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### Natural Logarithms

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Date: 11/15/1999 at 19:58:54
From: Michael H.
Subject: Why is a natural logarithm called "natural"

Why is a natural logarithm called "natural"? If you can answer this
please do so in the simplest possible language. Thank you for any
help that you can offer.

Sincerely,
Michael Hinojosa
```

```
Date: 11/16/1999 at 08:36:27
From: Doctor Jerry
Subject: Re: Why is a natural logarithm called "natural"

Hi Michael,

I think there is no absolutely satisfying answer to this question.
However, although base 10 logarithms were "natural" at the time, they
were widely and gratefully used in calculation because we use a base
10 system. Logarithms are now and then used in a much broader context
than simplifying the extraction of roots or multiplication and
division. In that broader context, base e logs, i.e. natural logs,
make much more sense. I think two reasons can be advanced.

1. In calculus, just as it is much simpler to use radians in
trigonometric functions, it is much simpler to use natural logs. The
formulas are simpler.

2. The number e emerges from various contexts in a "natural way,"
whereas 10 never emerges in these contexts. For example, if one thinks
about the growth in an invested amount over a year given different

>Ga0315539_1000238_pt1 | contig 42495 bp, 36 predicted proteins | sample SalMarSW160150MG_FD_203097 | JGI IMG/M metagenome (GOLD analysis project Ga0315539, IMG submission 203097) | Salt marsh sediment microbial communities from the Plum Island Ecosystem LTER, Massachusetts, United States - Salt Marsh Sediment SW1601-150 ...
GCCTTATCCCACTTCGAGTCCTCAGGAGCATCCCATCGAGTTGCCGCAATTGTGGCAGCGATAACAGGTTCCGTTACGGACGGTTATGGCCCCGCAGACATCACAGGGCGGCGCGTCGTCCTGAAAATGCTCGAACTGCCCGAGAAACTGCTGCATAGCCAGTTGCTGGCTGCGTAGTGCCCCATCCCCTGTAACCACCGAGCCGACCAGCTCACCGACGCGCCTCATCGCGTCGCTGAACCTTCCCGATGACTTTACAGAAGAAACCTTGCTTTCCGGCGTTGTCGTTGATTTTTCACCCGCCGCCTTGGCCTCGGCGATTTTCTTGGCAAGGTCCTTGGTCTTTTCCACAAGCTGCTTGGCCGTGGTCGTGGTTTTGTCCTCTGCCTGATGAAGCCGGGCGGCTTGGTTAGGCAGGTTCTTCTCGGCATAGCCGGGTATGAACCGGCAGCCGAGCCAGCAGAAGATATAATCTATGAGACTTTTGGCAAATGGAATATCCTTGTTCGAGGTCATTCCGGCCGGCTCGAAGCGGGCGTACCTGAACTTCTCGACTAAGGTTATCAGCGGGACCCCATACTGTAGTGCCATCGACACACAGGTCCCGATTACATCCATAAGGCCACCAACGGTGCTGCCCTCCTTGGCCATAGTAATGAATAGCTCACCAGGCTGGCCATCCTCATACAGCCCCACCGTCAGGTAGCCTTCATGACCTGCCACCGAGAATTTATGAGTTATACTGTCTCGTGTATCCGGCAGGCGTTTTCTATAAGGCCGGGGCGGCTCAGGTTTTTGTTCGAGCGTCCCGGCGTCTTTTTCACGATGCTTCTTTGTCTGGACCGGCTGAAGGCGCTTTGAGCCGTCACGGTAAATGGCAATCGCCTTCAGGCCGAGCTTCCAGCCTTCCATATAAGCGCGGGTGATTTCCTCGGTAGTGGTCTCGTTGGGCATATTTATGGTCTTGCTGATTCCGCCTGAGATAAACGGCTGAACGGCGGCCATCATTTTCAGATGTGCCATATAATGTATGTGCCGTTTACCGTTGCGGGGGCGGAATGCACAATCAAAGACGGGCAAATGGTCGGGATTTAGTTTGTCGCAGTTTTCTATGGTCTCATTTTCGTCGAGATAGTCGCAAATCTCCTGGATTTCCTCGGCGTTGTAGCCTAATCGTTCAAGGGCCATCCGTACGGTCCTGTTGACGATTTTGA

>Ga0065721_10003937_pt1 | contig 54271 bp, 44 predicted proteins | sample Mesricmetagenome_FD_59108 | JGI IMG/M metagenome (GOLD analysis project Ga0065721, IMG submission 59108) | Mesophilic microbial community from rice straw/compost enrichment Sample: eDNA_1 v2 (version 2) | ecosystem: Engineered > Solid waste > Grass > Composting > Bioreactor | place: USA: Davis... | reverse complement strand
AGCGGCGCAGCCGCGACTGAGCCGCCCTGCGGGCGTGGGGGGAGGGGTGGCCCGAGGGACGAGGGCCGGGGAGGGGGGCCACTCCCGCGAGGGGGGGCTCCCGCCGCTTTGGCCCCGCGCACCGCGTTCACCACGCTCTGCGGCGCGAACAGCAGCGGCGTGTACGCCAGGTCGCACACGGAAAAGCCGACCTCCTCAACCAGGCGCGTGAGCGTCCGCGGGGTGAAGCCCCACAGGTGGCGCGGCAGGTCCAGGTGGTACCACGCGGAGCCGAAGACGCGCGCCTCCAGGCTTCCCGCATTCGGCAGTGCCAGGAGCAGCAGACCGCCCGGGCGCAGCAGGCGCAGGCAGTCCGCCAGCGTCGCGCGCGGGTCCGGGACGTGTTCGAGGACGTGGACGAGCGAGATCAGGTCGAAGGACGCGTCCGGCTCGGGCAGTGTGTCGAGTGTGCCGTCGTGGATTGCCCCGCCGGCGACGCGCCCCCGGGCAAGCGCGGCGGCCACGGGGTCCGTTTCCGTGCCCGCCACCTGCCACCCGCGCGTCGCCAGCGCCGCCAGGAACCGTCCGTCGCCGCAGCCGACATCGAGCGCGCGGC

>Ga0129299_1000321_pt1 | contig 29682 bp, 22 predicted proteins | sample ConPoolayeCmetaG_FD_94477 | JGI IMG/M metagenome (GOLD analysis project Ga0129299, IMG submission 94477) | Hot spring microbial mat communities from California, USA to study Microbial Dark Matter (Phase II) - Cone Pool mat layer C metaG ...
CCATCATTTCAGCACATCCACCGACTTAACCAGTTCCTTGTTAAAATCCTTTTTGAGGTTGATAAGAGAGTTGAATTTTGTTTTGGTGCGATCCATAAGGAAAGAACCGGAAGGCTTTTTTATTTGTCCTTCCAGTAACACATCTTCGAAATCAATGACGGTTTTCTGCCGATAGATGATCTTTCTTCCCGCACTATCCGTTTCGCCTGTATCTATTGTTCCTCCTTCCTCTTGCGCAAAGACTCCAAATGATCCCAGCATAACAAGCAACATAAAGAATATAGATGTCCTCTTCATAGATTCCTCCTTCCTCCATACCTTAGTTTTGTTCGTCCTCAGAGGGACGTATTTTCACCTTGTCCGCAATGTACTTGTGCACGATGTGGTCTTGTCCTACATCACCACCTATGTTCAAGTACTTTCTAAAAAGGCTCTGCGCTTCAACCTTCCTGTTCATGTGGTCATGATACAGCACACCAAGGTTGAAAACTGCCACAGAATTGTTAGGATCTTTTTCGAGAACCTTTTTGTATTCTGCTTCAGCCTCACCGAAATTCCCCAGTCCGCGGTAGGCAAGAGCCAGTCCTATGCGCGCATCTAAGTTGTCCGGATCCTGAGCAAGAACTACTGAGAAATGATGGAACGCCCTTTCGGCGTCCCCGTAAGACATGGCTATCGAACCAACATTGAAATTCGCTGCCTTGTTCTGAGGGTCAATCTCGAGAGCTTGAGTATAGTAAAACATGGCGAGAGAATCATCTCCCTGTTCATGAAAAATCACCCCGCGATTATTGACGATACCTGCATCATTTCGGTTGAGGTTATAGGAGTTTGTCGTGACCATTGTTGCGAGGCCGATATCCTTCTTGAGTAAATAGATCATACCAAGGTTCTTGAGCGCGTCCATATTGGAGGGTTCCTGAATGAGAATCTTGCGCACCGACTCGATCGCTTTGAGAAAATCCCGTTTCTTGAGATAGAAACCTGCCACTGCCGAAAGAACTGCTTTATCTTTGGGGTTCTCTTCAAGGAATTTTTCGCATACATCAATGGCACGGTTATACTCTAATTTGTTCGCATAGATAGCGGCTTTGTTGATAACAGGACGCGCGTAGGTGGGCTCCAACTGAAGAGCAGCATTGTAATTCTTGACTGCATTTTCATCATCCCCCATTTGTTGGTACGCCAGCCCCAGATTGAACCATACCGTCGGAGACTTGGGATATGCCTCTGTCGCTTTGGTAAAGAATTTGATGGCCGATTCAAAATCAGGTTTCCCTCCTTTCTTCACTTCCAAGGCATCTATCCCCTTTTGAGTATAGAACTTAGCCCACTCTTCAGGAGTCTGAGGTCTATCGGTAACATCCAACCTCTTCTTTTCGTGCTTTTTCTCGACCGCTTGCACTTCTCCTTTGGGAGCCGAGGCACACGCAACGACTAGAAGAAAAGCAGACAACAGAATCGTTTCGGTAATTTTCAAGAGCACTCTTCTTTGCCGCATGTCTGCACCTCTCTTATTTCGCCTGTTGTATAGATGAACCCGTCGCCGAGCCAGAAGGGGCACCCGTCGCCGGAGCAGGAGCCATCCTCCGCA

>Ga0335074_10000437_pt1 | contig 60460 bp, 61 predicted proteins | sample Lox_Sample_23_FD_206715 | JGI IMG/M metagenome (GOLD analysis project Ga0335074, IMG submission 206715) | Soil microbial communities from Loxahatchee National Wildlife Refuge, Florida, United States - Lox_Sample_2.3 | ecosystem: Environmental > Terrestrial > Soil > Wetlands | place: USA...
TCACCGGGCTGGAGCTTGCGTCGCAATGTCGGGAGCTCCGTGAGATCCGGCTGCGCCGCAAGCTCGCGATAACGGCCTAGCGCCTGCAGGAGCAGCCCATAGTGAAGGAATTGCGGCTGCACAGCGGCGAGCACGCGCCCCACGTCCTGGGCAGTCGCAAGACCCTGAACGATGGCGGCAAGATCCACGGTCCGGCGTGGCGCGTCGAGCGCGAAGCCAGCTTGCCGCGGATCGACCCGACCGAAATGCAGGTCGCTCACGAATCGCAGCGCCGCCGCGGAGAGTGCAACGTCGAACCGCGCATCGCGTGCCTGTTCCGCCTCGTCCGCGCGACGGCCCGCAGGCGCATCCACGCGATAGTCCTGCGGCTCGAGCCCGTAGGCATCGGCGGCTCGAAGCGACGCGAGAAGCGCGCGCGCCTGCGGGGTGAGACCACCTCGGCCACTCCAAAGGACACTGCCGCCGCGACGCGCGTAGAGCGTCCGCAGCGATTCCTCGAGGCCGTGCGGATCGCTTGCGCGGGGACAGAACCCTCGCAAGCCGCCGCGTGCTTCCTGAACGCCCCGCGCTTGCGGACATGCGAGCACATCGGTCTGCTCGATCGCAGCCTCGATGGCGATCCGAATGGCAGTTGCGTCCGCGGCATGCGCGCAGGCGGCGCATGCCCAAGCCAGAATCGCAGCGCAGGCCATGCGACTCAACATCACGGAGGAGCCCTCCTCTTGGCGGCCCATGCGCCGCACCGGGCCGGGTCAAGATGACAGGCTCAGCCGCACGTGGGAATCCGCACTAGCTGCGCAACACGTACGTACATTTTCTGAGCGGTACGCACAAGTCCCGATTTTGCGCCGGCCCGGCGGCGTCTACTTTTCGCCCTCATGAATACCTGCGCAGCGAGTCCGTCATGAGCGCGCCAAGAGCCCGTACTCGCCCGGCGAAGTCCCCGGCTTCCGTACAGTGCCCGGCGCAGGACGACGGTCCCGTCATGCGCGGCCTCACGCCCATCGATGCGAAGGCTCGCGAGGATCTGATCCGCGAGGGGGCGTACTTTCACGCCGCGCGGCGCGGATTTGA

compounding periods, the number e emerges.

If you invest A dollars at r% and your money is compounded n = 1 time
per year, then at the end of the year you will have

P1 = A + A*(r/100) = A(1+r/100).

If you invest A dollars at r% and your money is compounded n = 2 times
per year, then at the end of the year you will have

P2 = A(1+r/(2*100))^2.

If you invest A dollars at r% and your money is compounded n=3 times
per year, then at the end of the year you will have

P3 = A(1+r/(3*100))^3

As n becomes very, very large, what does Pn approach? Answer:

P = A*e^(r/100).

This is because the expression (1+1/m)^m approaches e = 2.71828... as
m becomes infinite.

In radioactive decay, the governing equation is dA/dt = k*A, that
is, the rate of change in the amount A is proportional to the amount
A remaining. The solution to this differential equation is
ln(A) = k*t+c, where c is a constant.

- Doctor Jerry, The Math Forum
http://mathforum.org/dr.math/
```
Associated Topics:
High School Logs

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